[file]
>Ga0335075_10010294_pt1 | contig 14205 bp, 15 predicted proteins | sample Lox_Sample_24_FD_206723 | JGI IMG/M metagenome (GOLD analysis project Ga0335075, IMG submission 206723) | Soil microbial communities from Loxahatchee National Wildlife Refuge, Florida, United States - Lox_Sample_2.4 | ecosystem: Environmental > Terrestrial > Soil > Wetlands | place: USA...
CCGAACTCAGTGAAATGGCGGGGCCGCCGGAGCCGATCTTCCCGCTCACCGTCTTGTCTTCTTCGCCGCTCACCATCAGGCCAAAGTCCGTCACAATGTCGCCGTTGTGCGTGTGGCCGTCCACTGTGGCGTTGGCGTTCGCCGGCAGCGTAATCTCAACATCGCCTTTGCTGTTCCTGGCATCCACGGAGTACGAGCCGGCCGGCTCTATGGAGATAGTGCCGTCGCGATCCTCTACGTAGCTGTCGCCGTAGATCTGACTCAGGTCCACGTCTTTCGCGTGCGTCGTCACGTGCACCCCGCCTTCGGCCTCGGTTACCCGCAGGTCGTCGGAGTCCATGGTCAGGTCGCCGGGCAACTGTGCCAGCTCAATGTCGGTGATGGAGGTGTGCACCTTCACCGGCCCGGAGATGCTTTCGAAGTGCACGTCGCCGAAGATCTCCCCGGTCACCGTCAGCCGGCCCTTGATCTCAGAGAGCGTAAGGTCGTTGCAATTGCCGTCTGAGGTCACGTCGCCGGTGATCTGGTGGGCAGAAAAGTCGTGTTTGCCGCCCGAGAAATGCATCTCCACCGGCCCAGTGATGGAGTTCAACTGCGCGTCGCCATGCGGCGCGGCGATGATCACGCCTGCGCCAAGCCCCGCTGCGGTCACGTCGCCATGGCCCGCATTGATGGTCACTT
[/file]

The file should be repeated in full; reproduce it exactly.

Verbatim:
>Ga0335075_10010294_pt1 | contig 14205 bp, 15 predicted proteins | sample Lox_Sample_24_FD_206723 | JGI IMG/M metagenome (GOLD analysis project Ga0335075, IMG submission 206723) | Soil microbial communities from Loxahatchee National Wildlife Refuge, Florida, United States - Lox_Sample_2.4 | ecosystem: Environmental > Terrestrial > Soil > Wetlands | place: USA...
CCGAACTCAGTGAAATGGCGGGGCCGCCGGAGCCGATCTTCCCGCTCACCGTCTTGTCTTCTTCGCCGCTCACCATCAGGCCAAAGTCCGTCACAATGTCGCCGTTGTGCGTGTGGCCGTCCACTGTGGCGTTGGCGTTCGCCGGCAGCGTAATCTCAACATCGCCTTTGCTGTTCCTGGCATCCACGGAGTACGAGCCGGCCGGCTCTATGGAGATAGTGCCGTCGCGATCCTCTACGTAGCTGTCGCCGTAGATCTGACTCAGGTCCACGTCTTTCGCGTGCGTCGTCACGTGCACCCCGCCTTCGGCCTCGGTTACCCGCAGGTCGTCGGAGTCCATGGTCAGGTCGCCGGGCAACTGTGCCAGCTCAATGTCGGTGATGGAGGTGTGCACCTTCACCGGCCCGGAGATGCTTTCGAAGTGCACGTCGCCGAAGATCTCCCCGGTCACCGTCAGCCGGCCCTTGATCTCAGAGAGCGTAAGGTCGTTGCAATTGCCGTCTGAGGTCACGTCGCCGGTGATCTGGTGGGCAGAAAAGTCGTGTTTGCCGCCCGAGAAATGCATCTCCACCGGCCCAGTGATGGAGTTCAACTGCGCGTCGCCATGCGGCGCGGCGATGATCACGCCTGCGCCAAGCCCCGCTGCGGTCACGTCGCCATGGCCCGCATTGATGGTCACTT